Clinical Labs’ Quick Response to COVID-19 Helped Reduce Hospitalizations and Save Lives

A new survey from the Association for Diagnostics & Laboratory Medicine (formerly AACC) found that clinical labs’ robust, rapid response to the COVID-19 pandemic helped to contain the virus and save lives. However, the challenges labs faced with insufficient supplies and staffing shortages have only intensified since 2020. The percentage of laboratory professionals reporting staffing issues rose steadily from 35.4% in May 2020 to 87.5% in January 2022—raising questions about whether labs would have the necessary resources to respond to a similar public health emergency today.

Dr. Carol Nwelue discusses how to keep your kids healthy when going back to school.

Carol Nwelue, MD, at Baylor Scott & White Health, answers common patient questions and reacts to the latest medical research. How can parents keep their kids healthy this back-to-school season? (SOT@ 0:14, TRT 0:34) Why do sicknesses spread easily when…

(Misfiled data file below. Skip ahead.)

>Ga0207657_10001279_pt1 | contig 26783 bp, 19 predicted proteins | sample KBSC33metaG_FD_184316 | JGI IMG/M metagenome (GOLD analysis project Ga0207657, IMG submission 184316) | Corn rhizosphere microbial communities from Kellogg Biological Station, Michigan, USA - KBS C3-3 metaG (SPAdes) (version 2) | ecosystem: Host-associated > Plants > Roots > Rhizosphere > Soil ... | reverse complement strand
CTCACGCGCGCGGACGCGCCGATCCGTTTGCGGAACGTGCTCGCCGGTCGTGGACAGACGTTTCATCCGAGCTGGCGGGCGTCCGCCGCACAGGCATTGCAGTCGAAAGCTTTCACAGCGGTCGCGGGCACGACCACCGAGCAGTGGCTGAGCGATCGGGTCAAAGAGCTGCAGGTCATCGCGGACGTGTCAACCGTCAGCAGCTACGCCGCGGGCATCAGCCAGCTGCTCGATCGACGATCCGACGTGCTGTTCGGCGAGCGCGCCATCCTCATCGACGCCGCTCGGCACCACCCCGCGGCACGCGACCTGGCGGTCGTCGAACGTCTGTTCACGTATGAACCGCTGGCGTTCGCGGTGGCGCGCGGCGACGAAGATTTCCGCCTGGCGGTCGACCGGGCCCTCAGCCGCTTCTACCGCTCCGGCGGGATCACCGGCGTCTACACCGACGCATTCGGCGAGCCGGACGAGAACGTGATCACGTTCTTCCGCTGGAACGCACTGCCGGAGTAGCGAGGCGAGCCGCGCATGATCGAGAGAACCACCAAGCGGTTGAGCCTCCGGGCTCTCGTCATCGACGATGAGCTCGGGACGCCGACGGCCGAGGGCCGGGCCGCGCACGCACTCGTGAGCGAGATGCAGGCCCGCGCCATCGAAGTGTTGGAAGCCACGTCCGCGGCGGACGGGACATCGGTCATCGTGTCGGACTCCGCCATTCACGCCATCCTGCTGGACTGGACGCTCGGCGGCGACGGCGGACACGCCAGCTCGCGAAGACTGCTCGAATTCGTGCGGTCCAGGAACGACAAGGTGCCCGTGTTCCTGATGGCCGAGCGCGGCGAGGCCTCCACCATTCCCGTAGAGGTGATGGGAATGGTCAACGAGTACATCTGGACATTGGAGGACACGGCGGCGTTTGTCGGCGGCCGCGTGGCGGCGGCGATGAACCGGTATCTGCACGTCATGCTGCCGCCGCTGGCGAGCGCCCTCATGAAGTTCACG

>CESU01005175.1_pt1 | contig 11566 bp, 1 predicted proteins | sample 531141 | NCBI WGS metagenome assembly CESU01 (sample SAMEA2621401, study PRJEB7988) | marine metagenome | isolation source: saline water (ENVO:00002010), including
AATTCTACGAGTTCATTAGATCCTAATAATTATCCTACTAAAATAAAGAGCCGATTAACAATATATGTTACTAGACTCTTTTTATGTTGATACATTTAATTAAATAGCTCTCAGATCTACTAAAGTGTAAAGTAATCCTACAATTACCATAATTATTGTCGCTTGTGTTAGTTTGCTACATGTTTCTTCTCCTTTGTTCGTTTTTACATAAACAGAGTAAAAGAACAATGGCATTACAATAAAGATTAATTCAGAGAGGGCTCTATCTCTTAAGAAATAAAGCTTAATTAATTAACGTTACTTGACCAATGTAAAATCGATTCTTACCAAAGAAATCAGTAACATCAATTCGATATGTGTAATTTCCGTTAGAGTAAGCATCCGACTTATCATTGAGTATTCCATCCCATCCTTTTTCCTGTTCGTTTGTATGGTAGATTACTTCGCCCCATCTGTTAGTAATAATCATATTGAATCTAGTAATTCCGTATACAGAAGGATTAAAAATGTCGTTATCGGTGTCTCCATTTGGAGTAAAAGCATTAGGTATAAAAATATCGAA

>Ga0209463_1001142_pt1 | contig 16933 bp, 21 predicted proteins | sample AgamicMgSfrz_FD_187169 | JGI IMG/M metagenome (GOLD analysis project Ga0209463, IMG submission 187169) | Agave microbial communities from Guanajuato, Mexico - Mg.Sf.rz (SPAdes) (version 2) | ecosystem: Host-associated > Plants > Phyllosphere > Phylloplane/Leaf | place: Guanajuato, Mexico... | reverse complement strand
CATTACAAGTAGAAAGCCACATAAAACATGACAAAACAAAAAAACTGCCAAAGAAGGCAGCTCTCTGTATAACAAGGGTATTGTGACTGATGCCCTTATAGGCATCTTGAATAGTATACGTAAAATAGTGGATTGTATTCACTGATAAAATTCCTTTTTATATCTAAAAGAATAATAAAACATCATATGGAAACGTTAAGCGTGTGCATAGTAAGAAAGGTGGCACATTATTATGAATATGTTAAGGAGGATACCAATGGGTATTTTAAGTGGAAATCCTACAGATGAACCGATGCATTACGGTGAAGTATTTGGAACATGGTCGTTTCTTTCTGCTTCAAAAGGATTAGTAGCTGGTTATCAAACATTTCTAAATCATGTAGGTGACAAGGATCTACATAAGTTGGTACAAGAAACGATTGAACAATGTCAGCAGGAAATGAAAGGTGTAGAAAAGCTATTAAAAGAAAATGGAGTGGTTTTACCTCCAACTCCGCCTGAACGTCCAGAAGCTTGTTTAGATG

Rather than providing protection, an Omicron infection may leave patients more susceptible to future COVID infections, researchers find after studying seniors in care

Researchers at McMaster University have found that rather than conferring immunity against future infections, infection during the first Omicron wave of COVID left the seniors they studied much more vulnerable to reinfection during the second Omicron wave.

Long-Term Study Reaffirms Benefits of Covid-19 Vaccination for Organ Transplant Recipients

A two-year study found that spikes of post-vaccination SARS-CoV-2 viral infections (commonly known as COVID-19 breakthrough cases) remain common, yet hospitalization rates have dramatically dropped following the first wave of the virus’ omicron subvariant.

Dr. Marc Elieson discusses concerns about COVID-19 and kids going back to school